strong girls. Strength can be defined many different ways, but is almost always
a positive. Young girls are constantly bombarded by expectations to be, to act,
to feel, to react a certain way. Whether this is defined by culture, the media,
their peers or history. One of the most powerful modes for change is a strong
woman. I believe physical strength translates to emotional and mental strength
because it takes the last 2 to create the first one. Strength to stand up to
bullies. Strength to say no to unwanted advancements. Strength to speak your
opinion. Strength to go after a job. Strength to get up after you failed a
thousand times. Strength to keep moving forward when all you feel is pain. I
coach rugby because the lessons I teach my girls are for life. My core values
are Respect, Humility, Fun, Integrity, Trust, Camaraderie. These come before
winning. These are why the best players will not start if they do not align
themselves with my philosophy. These are why, my girls know that whether it’s
rugby related, school related or personal life related, their well being,
health, safety and happiness are my number 1 concern. I coach to create a
generation of fierce women, in every sense of the word…”
Coach Kevin – Athletics – Oakville
“…I believe a Coach is also responsible for educating their
athletes and giving them the tools and resources that will best serve their
goals while continually educating themselves with any resources available. My
philosophy is to create training plans and workouts that help any Athlete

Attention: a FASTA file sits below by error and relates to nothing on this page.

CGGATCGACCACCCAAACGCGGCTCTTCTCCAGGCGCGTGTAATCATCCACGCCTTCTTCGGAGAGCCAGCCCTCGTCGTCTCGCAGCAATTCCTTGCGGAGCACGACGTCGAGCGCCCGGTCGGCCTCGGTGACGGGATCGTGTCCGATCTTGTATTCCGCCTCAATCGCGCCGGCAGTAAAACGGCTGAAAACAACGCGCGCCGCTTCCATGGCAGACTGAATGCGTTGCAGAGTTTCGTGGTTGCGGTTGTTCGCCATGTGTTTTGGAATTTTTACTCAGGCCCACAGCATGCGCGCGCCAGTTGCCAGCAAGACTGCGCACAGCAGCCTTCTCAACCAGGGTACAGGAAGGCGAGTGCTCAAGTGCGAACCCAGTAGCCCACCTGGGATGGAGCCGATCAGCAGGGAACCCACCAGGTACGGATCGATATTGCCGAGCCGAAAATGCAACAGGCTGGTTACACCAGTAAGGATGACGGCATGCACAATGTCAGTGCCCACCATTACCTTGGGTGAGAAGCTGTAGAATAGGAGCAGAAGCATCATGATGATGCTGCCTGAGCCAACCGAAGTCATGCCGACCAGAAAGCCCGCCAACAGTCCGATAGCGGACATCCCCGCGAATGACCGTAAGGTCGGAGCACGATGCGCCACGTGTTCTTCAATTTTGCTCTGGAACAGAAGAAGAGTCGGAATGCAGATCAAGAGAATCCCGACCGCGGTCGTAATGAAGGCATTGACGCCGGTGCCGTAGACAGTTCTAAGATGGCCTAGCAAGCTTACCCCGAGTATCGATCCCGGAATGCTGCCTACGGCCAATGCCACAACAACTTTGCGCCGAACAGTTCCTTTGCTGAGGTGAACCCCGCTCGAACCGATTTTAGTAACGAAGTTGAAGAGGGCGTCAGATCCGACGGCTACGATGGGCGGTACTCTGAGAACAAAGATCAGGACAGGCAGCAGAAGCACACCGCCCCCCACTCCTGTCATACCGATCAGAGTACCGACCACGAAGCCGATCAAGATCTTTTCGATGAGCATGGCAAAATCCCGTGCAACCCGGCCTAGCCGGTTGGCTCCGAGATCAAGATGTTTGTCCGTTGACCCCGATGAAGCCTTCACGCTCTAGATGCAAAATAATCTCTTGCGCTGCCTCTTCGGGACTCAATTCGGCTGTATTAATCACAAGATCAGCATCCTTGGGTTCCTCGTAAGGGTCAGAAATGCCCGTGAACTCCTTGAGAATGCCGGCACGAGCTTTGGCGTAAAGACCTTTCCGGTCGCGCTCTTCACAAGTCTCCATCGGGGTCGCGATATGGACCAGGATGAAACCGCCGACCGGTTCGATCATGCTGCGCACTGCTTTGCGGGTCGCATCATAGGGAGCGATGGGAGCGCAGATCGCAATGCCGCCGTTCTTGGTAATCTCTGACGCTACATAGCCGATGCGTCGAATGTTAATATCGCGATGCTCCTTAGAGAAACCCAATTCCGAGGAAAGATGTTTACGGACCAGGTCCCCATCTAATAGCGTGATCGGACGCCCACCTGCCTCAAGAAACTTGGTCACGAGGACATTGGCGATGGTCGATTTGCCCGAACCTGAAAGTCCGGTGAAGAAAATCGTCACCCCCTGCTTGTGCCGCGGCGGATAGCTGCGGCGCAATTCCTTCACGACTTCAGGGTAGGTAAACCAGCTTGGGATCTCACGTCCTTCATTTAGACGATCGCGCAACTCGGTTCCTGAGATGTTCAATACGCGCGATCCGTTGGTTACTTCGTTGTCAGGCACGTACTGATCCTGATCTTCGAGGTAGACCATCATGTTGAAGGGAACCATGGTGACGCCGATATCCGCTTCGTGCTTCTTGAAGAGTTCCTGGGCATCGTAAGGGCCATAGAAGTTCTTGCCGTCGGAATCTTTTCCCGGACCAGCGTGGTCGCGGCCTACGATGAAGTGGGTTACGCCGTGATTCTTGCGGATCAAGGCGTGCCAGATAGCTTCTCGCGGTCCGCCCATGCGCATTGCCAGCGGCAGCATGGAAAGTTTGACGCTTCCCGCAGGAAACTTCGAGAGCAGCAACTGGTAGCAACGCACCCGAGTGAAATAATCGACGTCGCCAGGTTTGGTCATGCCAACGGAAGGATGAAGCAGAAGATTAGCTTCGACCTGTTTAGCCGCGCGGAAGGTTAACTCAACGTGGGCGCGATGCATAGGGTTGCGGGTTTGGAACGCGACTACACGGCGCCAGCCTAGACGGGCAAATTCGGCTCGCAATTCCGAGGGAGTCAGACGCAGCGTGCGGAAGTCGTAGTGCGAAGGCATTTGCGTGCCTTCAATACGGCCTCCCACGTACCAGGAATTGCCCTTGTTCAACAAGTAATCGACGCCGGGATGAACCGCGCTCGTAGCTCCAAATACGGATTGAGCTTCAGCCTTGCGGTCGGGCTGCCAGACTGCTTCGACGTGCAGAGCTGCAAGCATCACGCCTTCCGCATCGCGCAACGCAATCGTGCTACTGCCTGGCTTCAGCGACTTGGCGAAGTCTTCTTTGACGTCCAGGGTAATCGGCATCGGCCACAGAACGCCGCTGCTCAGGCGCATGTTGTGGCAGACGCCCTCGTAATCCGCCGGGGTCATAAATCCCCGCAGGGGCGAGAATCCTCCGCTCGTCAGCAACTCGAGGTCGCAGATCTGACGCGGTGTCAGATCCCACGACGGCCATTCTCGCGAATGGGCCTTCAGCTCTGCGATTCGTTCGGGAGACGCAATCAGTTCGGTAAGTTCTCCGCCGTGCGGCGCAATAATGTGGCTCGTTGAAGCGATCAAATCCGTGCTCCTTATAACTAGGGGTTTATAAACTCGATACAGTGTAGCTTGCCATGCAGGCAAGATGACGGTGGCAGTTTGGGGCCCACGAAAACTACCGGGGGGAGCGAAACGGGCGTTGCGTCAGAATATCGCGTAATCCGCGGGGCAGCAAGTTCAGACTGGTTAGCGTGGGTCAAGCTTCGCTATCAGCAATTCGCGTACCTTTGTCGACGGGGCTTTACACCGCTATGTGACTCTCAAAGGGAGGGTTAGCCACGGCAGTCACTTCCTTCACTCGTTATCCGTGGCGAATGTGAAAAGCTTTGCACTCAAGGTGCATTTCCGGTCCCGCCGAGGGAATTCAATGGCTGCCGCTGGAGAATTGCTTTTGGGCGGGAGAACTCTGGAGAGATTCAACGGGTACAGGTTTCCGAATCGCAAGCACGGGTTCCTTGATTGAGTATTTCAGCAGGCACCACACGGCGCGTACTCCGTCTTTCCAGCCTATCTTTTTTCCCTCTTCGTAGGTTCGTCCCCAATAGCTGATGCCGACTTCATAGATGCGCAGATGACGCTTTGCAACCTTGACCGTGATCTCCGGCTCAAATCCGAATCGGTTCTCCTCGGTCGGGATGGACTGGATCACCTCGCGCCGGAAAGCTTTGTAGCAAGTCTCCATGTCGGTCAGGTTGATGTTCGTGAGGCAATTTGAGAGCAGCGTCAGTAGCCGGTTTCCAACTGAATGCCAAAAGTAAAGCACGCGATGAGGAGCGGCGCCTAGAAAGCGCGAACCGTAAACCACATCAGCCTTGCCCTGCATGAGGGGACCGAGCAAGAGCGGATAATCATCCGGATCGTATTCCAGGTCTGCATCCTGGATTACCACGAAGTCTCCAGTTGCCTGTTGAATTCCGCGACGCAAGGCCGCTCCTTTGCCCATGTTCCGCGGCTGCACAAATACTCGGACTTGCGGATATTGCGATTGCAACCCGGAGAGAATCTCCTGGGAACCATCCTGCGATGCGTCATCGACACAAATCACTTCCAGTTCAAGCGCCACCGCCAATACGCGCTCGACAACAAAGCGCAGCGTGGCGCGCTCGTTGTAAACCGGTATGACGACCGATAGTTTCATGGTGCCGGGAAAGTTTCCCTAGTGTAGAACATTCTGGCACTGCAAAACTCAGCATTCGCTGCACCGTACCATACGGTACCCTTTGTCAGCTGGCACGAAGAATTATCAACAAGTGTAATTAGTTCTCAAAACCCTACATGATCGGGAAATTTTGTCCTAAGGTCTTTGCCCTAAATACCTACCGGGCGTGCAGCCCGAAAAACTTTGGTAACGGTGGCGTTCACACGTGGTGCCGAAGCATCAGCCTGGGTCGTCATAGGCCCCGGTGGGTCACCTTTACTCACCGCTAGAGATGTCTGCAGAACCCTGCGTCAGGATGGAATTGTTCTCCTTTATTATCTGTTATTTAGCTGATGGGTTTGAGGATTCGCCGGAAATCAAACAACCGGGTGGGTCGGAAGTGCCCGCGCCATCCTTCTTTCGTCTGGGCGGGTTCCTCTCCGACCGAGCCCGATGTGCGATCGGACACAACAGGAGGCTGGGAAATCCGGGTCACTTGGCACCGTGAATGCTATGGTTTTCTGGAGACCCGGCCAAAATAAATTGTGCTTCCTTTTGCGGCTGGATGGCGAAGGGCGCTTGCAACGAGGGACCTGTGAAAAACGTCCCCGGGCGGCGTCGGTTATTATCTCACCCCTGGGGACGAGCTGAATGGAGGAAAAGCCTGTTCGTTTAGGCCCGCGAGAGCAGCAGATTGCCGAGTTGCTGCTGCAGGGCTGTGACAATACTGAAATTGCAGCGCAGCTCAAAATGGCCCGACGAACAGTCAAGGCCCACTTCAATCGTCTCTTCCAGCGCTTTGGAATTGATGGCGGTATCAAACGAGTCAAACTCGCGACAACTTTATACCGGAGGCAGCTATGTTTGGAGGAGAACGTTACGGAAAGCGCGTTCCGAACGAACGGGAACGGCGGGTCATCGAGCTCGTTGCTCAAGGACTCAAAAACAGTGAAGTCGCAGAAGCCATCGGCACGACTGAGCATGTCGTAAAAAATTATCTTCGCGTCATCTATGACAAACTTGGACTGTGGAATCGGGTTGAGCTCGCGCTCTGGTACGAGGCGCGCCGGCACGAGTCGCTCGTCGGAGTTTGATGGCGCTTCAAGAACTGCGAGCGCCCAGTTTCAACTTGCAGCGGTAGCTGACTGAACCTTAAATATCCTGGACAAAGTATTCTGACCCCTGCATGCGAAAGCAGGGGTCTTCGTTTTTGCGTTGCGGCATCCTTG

become more versatile and adaptable for any situation so they are prepared for
their big race and any thing that could happen. I also also actively promote
injury prevention, recovery and that any athlete need only do the least amount
of work to get the best results where running or biking one more Mile won’t do
anything to better their fitness. This help my coaching purpose align with the
LTAD model, Sport for Life values and Having Fun and accomplishing your goals!
Being a coach keeps me involved in the sports I love while also being able to educate
and help others accomplish their goals…”
Coach Neale – Rugby, Alpine Ski – Ottawa – 25 Years
“…Asking yourself “why?” is a vital step to solidify your
coaching philosophy. Why are you there? Why are your athletes there? Why do
parents choose your program to develop their children? Seeking out answers to
these questions and being open to have those answers adapt over time will help
you to develop your own set of core values to underpin your coaching
philosophy. My coaching philosophy, boiled down to it’s most simple terms, is
“to render myself obsolete.” This does not mean I do not want to coach. This is
not meant to be self-deprecating or trite. Quite the opposite. I strive to have
participants take risks. I strive to create an environment where athletes can
try, fail, and try again. I strive to develop an environment for learning, an
environment for questioning, and an environment for reflecting. I strive to
encourage athletes to take ownership for their learning, their development, and
their success. The athletes themselves define their own success. I am their to
support, guide, and encourage. Ultimately as a coach, my goal is to have the
athlete succeed on their own. My coaching journey is a work in progress. It
always will be…”
Coach Dan – Rugby, Wrestling, Nordic Ski – 25 Years
“…I have been an educator for nearly 25 years. Coaching has
always just been an element of being being a teacher for me. Its what my
teachers did it is what I thought was part of the job when I contemplated